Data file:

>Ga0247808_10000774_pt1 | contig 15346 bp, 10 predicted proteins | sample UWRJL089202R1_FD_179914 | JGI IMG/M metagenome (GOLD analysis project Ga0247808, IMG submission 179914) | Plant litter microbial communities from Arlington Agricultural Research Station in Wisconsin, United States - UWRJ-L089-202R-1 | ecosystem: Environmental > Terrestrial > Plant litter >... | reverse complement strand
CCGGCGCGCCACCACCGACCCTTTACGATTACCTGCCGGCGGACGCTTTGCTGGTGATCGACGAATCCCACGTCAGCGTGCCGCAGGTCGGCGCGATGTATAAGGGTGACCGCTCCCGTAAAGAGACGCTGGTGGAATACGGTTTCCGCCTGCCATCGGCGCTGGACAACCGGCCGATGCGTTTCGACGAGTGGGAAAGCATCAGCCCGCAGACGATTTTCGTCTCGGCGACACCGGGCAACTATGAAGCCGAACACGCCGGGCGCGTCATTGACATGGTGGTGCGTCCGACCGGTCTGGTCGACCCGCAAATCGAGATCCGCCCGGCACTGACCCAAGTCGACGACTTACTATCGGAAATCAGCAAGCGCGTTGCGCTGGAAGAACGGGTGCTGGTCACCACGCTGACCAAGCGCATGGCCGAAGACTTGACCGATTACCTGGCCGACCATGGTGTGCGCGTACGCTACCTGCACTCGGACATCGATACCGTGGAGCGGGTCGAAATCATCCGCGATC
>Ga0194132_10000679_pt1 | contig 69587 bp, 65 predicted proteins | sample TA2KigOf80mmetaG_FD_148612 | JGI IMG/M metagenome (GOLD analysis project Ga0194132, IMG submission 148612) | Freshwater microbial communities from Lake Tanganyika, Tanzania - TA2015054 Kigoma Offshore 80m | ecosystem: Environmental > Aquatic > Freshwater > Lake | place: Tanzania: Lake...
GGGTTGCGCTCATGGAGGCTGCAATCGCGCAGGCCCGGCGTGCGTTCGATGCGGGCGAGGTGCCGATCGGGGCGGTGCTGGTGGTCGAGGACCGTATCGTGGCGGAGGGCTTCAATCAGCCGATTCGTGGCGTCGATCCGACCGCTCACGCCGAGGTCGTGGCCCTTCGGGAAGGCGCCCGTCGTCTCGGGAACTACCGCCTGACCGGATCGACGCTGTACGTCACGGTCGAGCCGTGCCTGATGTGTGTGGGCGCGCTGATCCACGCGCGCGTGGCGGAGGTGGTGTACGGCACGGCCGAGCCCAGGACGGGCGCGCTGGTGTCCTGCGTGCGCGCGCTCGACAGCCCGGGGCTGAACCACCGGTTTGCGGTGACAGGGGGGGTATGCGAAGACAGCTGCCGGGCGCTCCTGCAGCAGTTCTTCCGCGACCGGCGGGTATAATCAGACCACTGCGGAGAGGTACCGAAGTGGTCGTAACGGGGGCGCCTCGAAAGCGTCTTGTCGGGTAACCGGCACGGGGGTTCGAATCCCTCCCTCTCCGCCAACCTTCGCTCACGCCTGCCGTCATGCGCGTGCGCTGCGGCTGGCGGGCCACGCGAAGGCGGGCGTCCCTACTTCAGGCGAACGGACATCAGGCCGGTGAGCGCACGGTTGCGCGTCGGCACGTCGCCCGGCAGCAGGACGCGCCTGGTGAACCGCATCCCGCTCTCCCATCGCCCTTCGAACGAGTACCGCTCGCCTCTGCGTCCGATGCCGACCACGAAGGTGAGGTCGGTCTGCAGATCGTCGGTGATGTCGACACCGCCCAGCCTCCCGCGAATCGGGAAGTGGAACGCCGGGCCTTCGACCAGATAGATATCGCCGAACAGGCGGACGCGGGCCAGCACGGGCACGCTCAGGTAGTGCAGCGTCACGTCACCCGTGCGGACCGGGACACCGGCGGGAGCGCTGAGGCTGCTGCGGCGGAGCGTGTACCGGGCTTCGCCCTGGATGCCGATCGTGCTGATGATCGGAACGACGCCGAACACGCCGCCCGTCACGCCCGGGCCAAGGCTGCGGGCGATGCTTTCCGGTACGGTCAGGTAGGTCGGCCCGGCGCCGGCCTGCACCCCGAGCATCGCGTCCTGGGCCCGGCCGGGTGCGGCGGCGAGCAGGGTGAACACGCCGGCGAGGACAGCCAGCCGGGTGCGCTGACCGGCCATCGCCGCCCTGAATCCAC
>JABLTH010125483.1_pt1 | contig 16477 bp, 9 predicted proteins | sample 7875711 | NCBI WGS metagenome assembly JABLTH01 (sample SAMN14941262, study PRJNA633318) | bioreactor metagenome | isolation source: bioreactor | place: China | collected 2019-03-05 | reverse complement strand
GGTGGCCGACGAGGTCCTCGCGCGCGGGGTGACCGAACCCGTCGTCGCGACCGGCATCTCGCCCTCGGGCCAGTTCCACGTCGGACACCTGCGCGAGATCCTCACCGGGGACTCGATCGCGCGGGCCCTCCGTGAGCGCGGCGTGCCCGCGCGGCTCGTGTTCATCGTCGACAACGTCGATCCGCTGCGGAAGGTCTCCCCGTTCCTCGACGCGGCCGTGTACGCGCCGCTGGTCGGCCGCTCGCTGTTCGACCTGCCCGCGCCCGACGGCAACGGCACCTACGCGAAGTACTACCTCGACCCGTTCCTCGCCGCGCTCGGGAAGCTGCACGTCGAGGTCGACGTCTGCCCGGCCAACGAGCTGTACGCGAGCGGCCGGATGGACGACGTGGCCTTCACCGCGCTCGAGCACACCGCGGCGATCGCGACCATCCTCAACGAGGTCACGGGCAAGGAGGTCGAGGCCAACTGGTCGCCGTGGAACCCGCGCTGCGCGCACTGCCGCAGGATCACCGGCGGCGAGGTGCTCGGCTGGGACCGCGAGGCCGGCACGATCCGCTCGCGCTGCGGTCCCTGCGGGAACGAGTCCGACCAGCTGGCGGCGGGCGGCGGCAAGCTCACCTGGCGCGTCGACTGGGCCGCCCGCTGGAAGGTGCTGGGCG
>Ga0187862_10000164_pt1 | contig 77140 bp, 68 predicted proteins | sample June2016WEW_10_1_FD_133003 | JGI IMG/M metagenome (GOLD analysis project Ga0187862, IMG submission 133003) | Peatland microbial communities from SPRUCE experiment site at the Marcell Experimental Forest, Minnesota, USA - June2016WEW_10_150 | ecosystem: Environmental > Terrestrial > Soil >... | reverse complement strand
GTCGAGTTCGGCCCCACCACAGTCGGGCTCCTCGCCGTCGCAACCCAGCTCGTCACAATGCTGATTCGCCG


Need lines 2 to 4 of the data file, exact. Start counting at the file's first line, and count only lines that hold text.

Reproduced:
CCGGCGCGCCACCACCGACCCTTTACGATTACCTGCCGGCGGACGCTTTGCTGGTGATCGACGAATCCCACGTCAGCGTGCCGCAGGTCGGCGCGATGTATAAGGGTGACCGCTCCCGTAAAGAGACGCTGGTGGAATACGGTTTCCGCCTGCCATCGGCGCTGGACAACCGGCCGATGCGTTTCGACGAGTGGGAAAGCATCAGCCCGCAGACGATTTTCGTCTCGGCGACACCGGGCAACTATGAAGCCGAACACGCCGGGCGCGTCATTGACATGGTGGTGCGTCCGACCGGTCTGGTCGACCCGCAAATCGAGATCCGCCCGGCACTGACCCAAGTCGACGACTTACTATCGGAAATCAGCAAGCGCGTTGCGCTGGAAGAACGGGTGCTGGTCACCACGCTGACCAAGCGCATGGCCGAAGACTTGACCGATTACCTGGCCGACCATGGTGTGCGCGTACGCTACCTGCACTCGGACATCGATACCGTGGAGCGGGTCGAAATCATCCGCGATC
>Ga0194132_10000679_pt1 | contig 69587 bp, 65 predicted proteins | sample TA2KigOf80mmetaG_FD_148612 | JGI IMG/M metagenome (GOLD analysis project Ga0194132, IMG submission 148612) | Freshwater microbial communities from Lake Tanganyika, Tanzania - TA2015054 Kigoma Offshore 80m | ecosystem: Environmental > Aquatic > Freshwater > Lake | place: Tanzania: Lake...
GGGTTGCGCTCATGGAGGCTGCAATCGCGCAGGCCCGGCGTGCGTTCGATGCGGGCGAGGTGCCGATCGGGGCGGTGCTGGTGGTCGAGGACCGTATCGTGGCGGAGGGCTTCAATCAGCCGATTCGTGGCGTCGATCCGACCGCTCACGCCGAGGTCGTGGCCCTTCGGGAAGGCGCCCGTCGTCTCGGGAACTACCGCCTGACCGGATCGACGCTGTACGTCACGGTCGAGCCGTGCCTGATGTGTGTGGGCGCGCTGATCCACGCGCGCGTGGCGGAGGTGGTGTACGGCACGGCCGAGCCCAGGACGGGCGCGCTGGTGTCCTGCGTGCGCGCGCTCGACAGCCCGGGGCTGAACCACCGGTTTGCGGTGACAGGGGGGGTATGCGAAGACAGCTGCCGGGCGCTCCTGCAGCAGTTCTTCCGCGACCGGCGGGTATAATCAGACCACTGCGGAGAGGTACCGAAGTGGTCGTAACGGGGGCGCCTCGAAAGCGTCTTGTCGGGTAACCGGCACGGGGGTTCGAATCCCTCCCTCTCCGCCAACCTTCGCTCACGCCTGCCGTCATGCGCGTGCGCTGCGGCTGGCGGGCCACGCGAAGGCGGGCGTCCCTACTTCAGGCGAACGGACATCAGGCCGGTGAGCGCACGGTTGCGCGTCGGCACGTCGCCCGGCAGCAGGACGCGCCTGGTGAACCGCATCCCGCTCTCCCATCGCCCTTCGAACGAGTACCGCTCGCCTCTGCGTCCGATGCCGACCACGAAGGTGAGGTCGGTCTGCAGATCGTCGGTGATGTCGACACCGCCCAGCCTCCCGCGAATCGGGAAGTGGAACGCCGGGCCTTCGACCAGATAGATATCGCCGAACAGGCGGACGCGGGCCAGCACGGGCACGCTCAGGTAGTGCAGCGTCACGTCACCCGTGCGGACCGGGACACCGGCGGGAGCGCTGAGGCTGCTGCGGCGGAGCGTGTACCGGGCTTCGCCCTGGATGCCGATCGTGCTGATGATCGGAACGACGCCGAACACGCCGCCCGTCACGCCCGGGCCAAGGCTGCGGGCGATGCTTTCCGGTACGGTCAGGTAGGTCGGCCCGGCGCCGGCCTGCACCCCGAGCATCGCGTCCTGGGCCCGGCCGGGTGCGGCGGCGAGCAGGGTGAACACGCCGGCGAGGACAGCCAGCCGGGTGCGCTGACCGGCCATCGCCGCCCTGAATCCAC